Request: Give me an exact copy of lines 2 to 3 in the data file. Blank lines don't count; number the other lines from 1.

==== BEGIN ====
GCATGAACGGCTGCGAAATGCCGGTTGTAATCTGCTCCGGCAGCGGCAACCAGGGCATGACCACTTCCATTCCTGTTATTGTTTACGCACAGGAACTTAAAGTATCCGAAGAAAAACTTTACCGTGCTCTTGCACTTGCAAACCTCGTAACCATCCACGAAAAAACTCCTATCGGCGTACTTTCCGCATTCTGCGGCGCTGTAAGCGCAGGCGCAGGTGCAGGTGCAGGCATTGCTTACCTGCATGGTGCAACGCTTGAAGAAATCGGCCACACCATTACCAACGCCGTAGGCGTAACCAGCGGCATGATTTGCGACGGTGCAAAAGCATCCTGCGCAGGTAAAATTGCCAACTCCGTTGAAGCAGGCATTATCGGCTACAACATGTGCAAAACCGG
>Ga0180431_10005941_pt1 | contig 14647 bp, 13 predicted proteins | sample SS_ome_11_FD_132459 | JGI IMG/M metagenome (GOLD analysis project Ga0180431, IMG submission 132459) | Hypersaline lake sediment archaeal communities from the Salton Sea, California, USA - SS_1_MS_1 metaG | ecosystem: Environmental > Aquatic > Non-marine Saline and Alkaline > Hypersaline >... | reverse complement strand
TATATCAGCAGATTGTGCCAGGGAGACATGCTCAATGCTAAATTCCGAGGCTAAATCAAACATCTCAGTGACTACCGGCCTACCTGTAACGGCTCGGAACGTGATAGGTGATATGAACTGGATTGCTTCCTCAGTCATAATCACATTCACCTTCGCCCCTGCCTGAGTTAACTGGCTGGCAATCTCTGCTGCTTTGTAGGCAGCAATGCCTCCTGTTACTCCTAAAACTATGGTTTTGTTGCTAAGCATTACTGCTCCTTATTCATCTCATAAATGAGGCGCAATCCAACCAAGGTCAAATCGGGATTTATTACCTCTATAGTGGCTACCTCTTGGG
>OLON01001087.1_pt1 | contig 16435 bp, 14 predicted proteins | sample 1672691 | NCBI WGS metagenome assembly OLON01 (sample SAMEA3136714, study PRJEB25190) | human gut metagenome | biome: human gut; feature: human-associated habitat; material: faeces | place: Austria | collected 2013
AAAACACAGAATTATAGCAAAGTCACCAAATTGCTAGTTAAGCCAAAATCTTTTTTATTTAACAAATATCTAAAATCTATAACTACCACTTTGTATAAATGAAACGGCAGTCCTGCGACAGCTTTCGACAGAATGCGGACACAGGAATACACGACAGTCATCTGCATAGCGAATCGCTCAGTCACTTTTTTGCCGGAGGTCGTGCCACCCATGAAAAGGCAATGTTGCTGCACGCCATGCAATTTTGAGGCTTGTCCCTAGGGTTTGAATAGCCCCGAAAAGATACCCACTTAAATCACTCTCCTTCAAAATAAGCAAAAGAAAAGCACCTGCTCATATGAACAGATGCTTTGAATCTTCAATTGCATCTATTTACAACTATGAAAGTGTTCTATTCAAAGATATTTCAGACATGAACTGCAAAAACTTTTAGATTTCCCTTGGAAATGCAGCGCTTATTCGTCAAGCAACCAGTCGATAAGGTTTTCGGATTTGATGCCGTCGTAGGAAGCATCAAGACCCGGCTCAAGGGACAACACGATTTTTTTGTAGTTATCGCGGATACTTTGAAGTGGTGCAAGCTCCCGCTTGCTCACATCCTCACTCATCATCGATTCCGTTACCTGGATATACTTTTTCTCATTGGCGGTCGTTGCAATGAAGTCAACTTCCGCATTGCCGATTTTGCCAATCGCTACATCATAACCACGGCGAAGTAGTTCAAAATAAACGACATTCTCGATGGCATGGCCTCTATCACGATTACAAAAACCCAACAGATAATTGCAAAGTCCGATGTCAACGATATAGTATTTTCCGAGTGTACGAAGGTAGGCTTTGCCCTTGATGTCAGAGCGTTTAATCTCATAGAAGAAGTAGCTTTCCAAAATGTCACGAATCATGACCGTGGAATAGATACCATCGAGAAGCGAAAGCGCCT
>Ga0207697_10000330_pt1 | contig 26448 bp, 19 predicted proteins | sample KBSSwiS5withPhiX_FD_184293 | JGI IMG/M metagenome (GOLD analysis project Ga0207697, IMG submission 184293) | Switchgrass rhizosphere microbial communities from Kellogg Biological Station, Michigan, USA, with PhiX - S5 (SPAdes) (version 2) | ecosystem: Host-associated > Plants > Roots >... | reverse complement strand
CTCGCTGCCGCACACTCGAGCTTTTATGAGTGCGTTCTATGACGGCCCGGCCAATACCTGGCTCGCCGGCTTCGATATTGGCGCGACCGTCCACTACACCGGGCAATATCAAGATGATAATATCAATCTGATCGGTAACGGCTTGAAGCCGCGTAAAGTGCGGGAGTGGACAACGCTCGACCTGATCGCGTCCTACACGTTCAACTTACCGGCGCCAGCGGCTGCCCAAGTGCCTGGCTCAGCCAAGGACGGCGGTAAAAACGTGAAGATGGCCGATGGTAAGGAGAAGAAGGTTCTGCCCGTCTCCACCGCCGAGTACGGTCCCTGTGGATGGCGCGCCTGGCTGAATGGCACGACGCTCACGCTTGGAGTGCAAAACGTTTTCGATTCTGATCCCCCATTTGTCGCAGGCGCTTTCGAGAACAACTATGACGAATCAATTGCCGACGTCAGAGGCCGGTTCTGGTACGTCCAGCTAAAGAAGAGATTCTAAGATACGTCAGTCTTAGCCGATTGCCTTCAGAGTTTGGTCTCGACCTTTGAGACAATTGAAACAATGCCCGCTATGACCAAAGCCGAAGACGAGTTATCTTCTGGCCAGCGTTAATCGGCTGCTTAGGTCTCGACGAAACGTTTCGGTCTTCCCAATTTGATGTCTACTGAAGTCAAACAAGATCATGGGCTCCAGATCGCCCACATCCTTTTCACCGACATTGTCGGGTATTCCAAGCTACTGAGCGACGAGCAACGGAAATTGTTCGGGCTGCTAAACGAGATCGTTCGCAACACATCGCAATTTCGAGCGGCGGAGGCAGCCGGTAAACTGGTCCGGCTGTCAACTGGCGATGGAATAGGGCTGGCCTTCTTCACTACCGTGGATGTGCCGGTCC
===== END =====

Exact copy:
>Ga0180431_10005941_pt1 | contig 14647 bp, 13 predicted proteins | sample SS_ome_11_FD_132459 | JGI IMG/M metagenome (GOLD analysis project Ga0180431, IMG submission 132459) | Hypersaline lake sediment archaeal communities from the Salton Sea, California, USA - SS_1_MS_1 metaG | ecosystem: Environmental > Aquatic > Non-marine Saline and Alkaline > Hypersaline >... | reverse complement strand
TATATCAGCAGATTGTGCCAGGGAGACATGCTCAATGCTAAATTCCGAGGCTAAATCAAACATCTCAGTGACTACCGGCCTACCTGTAACGGCTCGGAACGTGATAGGTGATATGAACTGGATTGCTTCCTCAGTCATAATCACATTCACCTTCGCCCCTGCCTGAGTTAACTGGCTGGCAATCTCTGCTGCTTTGTAGGCAGCAATGCCTCCTGTTACTCCTAAAACTATGGTTTTGTTGCTAAGCATTACTGCTCCTTATTCATCTCATAAATGAGGCGCAATCCAACCAAGGTCAAATCGGGATTTATTACCTCTATAGTGGCTACCTCTTGGG